It is said that Thaksin is toying with the world’s most powerful country by tying the FTA negotiations the southern conflict.
When Prime Minister Thaksin Shinawatra visited President George Bush in 2005, they agreed that the Thai-US free-trade agreement (FTA) would be completed by this June yet little progress has been made over the last 18 months. It is unlikely that the deal would be wrapped up by June.
The current struggle within the Thai trade negotiation team has hamstrung the whole process. Former Thai chief negotiator Nitya Pibunsongkram’s departure also came at a time when Thaksin and Deputy Prime Minister Somkid Jatusripitak wanted to wrest control from the Foreign Ministry to expedite the talks.
It has become clear that Thai-US ties have weakened since Thai support for the USinvasion of Iraq. The UShas already pressured the Thais to complete talks by April. Without headway, USinvestment in Thailandcould be jeopardized as the privileges for US businesses contained in the Treaty of Amity and Cooperation expired in December. New investment from the USwould be difficult without this treaty.
In addition, both Republican and Democrat lawmakers in the US, industrial lobbyists and the media are hostile to Thaksin. Congress only passed the proposal to have Thai-US FTA talks by a margin of just one vote. Additionally, Thaksin’s reputation as a “dictator” has grown in the view of US lawmakers and civil-society organizations. The American media continue to portray Thaksin as disregarding human rights and democracy, especially given Thailand’s staunch support of Burma. The diminution of Thaksin domestic mandate also does not help matters.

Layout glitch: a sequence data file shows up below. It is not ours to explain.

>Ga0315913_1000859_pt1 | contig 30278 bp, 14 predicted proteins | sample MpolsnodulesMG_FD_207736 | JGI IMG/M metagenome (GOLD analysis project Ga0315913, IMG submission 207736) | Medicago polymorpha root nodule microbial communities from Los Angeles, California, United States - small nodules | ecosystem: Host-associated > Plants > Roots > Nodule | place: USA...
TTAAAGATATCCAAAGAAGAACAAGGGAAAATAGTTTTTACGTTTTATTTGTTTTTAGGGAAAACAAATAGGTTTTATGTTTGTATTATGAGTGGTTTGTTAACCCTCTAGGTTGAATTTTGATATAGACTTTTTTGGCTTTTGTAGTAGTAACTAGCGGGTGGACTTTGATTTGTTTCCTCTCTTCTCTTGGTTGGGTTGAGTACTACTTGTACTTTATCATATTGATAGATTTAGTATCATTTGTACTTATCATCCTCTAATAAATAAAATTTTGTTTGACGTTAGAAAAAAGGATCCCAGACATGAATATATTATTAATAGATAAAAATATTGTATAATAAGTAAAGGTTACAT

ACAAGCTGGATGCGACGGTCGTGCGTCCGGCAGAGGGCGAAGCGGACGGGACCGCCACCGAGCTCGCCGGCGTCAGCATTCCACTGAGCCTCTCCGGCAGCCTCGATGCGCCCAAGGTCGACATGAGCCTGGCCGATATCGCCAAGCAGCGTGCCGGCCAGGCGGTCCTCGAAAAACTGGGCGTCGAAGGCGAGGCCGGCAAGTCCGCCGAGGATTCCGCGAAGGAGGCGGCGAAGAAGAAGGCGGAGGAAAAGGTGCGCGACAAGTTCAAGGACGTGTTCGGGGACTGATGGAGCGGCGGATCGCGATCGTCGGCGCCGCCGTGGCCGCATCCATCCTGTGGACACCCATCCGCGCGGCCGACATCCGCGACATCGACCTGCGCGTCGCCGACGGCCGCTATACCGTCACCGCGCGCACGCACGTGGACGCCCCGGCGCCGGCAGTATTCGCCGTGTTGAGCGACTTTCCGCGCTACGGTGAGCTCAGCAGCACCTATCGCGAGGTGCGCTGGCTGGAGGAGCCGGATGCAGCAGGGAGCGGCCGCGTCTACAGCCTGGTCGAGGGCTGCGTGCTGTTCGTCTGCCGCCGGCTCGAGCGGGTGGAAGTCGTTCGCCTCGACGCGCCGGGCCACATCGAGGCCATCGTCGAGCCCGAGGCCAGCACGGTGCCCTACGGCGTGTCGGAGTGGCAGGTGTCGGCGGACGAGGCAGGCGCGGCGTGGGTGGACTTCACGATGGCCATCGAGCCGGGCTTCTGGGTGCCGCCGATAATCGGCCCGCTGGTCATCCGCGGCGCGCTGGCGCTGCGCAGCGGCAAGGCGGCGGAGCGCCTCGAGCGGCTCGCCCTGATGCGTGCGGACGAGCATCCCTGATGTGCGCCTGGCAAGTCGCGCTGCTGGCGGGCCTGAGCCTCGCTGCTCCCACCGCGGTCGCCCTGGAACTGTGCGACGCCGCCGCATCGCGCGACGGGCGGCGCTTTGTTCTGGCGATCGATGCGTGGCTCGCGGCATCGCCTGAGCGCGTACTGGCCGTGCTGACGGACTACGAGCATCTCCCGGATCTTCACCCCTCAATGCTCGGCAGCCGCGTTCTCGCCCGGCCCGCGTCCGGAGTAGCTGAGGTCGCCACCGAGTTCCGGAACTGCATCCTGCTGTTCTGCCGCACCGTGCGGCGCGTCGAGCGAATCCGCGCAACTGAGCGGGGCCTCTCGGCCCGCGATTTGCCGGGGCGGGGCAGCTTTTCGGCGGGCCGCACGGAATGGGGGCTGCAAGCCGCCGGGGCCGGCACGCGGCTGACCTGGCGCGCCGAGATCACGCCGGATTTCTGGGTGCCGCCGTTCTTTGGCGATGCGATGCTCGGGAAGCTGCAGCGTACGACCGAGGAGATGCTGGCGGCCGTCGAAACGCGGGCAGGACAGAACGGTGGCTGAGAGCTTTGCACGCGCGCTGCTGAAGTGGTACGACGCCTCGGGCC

Now that Thaksin has asked US Defence Secretary Donald Rumsfeld for USassistance in southern Thailand, the USdoes not know what to make of the appeal sinceThailandhas always insisted it being an internal issue. The USgovernment has not decided how to help as it is fully aware of the sensitivities involved. It is now consulting intensely with Thailandto draw up a strategy involving non-military programmes focused on civilian-military cooperation, which has proven successful in thePhilippinesand elsewhere.
It is difficult to fathom Thaksin’s motive in calling for USassistance. Apparently, Thaksin wants to use the Proliferation Security Initiative (PSI), a global anti-terrorism measure, and the FTA to bargain for a greater UScommitment to fighting terrorism in the South if the situation there worsens. If that is the case, it would have serious ramifications on Thai-US strategic relations. Although Thailandand the USare close allies, they do not have a common strategic security blueprint. Most bilateral cooperation has been based on the Thanat-Rusk Defence Agreement of 1962, or has been single-issue oriented and ad hoc.
REGIONAL PERSPECTIVE: ‘Thaksinisation’ strains Thai-US relations, The Nation, 23 January 2006.
Thailand’s chief negotiator for bilateral FTA with US resigns,Vietnam News Agency, 20 January 2006.